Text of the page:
Board approves deal in profiling suit

The state Board of Public Works agreed to pay $55,000 Wednesday to settle a lawsuit in which an African-American motorist alleged that two state troopers illegally searched him and his car in a case of racial profiling.

The board — made up of Gov. Martin O'Malley, Comptroller Peter Franchot and Treasurer Nancy K. Kopp — ratified the deal reached by the attorney general's office after being told the cost of contesting the case could exceed the amount of the settlement.


Nevertheless, according to the state, Maryland State Police Superintendent Marcus Brown believes the case can be used to train troopers to avoid bias in police activity.

Seth Rosenthal, lead attorney for plaintiff David K. Martin of Philadelphia, said the settlement is unusually large for a case brought against the state police by an individual.


"That's an indication the state police realized their troopers' conduct was problematic here," said Rosenthal, of Venable LLP's Washington office. "Hopefully, this settlement will be one more step along the way toward curbing the problem or eliminating the problem."

Rosenthal said Martin will receive the entire settlement because the firm, which has been involved in racial-profiling cases against the state police since 2002, handled the case for free.

State troopers have been accused for decades of singling out African-American and Hispanic motorists for more frequent stops and searches on Interstate 95, known as an active drug-trafficking corridor. Some of the allegations have been upheld by courts.

Martin was stopped along I-95 in Cecil County in October 2009 by Trooper Jeremiah Gussoni, allegedly for speeding and other driving violations.

The lawsuit, filed in 2011, alleged that during the initial stop, Gussoni unlawfully searched Martin and continued to detain him after finding no contraband. According to Martin, Gussoni called for backup to search the car and was joined by Sgt. Christopher Conner, who conducted a second search of Martin and found a loaded handgun in his waistband.

According to the suit, a search of Martin's car found no contraband, but Martin was charged with illegal possession of a handgun. The complaint says he received only a warning on the alleged traffic offenses. Martin contended that the weapon was legally registered in Pennsylvania.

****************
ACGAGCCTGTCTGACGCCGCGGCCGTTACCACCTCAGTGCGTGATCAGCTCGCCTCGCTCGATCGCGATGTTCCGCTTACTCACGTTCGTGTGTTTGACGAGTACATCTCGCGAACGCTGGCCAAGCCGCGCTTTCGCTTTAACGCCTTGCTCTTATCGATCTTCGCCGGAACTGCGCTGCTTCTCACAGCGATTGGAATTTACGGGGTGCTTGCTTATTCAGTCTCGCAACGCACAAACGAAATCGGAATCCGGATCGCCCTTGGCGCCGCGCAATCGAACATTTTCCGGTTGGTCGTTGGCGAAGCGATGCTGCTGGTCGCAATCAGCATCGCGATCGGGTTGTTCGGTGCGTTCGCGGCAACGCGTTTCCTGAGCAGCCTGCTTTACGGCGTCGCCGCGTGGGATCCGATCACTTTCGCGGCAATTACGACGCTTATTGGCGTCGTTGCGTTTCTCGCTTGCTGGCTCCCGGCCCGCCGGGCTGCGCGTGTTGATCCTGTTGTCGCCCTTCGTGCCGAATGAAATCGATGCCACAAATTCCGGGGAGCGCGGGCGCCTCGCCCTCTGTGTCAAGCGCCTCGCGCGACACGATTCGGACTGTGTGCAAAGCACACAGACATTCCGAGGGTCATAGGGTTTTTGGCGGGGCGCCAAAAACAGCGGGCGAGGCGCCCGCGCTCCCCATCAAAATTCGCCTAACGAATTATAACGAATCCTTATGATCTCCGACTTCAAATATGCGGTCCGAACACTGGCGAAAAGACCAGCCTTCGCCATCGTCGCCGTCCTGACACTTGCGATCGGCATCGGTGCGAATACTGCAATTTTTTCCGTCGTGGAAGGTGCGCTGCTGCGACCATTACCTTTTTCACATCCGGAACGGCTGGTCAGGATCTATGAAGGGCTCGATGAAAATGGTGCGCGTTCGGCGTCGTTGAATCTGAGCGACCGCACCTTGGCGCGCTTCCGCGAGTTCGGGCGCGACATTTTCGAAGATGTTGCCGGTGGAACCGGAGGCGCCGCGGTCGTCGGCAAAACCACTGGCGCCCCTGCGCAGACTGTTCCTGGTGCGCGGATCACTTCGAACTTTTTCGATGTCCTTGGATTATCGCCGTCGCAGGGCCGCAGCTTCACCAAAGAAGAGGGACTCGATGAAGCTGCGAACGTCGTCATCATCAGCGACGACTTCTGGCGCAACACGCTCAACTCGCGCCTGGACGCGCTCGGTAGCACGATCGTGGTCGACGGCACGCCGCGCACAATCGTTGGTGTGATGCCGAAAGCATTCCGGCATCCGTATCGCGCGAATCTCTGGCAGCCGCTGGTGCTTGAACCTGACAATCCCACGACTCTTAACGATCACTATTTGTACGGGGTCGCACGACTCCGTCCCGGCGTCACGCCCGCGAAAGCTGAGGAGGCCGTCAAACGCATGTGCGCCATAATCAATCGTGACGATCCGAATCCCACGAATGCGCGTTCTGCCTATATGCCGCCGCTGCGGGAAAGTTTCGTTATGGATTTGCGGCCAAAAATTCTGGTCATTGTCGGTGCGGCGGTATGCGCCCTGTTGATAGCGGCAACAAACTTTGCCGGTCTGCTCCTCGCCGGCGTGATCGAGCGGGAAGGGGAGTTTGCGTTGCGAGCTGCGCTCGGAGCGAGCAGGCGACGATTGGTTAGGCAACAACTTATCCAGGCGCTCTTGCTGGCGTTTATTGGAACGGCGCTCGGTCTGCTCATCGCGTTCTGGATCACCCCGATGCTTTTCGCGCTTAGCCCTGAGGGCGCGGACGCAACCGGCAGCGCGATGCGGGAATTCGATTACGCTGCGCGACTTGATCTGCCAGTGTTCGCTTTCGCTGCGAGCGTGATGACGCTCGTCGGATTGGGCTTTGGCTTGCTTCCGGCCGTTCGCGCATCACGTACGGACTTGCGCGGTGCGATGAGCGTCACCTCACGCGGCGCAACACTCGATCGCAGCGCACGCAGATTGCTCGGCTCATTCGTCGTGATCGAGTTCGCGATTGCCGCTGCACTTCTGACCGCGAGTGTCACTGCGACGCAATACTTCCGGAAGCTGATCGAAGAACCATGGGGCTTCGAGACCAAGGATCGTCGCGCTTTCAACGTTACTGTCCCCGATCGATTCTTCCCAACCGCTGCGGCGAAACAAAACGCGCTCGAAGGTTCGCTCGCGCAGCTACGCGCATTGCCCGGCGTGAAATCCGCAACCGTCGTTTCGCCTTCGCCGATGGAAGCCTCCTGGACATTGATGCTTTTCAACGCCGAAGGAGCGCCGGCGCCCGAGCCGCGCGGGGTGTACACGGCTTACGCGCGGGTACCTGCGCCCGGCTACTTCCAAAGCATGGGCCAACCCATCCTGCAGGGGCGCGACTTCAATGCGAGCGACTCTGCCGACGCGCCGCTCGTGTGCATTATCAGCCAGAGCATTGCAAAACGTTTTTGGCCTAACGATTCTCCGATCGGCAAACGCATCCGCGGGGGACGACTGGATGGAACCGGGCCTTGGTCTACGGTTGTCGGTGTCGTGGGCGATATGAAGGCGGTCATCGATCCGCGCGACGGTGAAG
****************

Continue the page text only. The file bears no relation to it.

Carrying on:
The state dropped the case when Martin appeared in Cecil County District Court in December 2009, the suit said. But the suit said that shortly after Martin left the courthouse, Conner stopped him again at almost exactly the spot of the first encounter — allegedly for driving 73 mph in a 65-mph zone.

Claiming to have smelled marijuana, Conner allegedly conducted a pat-down of Martin and a search of the car but found nothing.


The suit alleged that after Martin filed a public information request with the state police for records of the December 2009 stop, Gussoni sought to revive the handgun possession charges and add a new charge of gun trafficking. Upon his arrest at his Philadelphia home, police seized a handgun and assault-style weapon.

Though Martin eventually was acquitted on all charges, he spent 20 days in jail after being arrested by Pennsylvania police, the suit said.

The state police contended that Gussoni and Conner acted properly in the search and had probable cause to seek charges against Martin. In a ruling in March, U.S. District Judge William D. Quarles Jr. threw out seven counts of the lawsuit but allowed six others to move forward.

In May, the state and Martin reached the settlement approved Wednesday.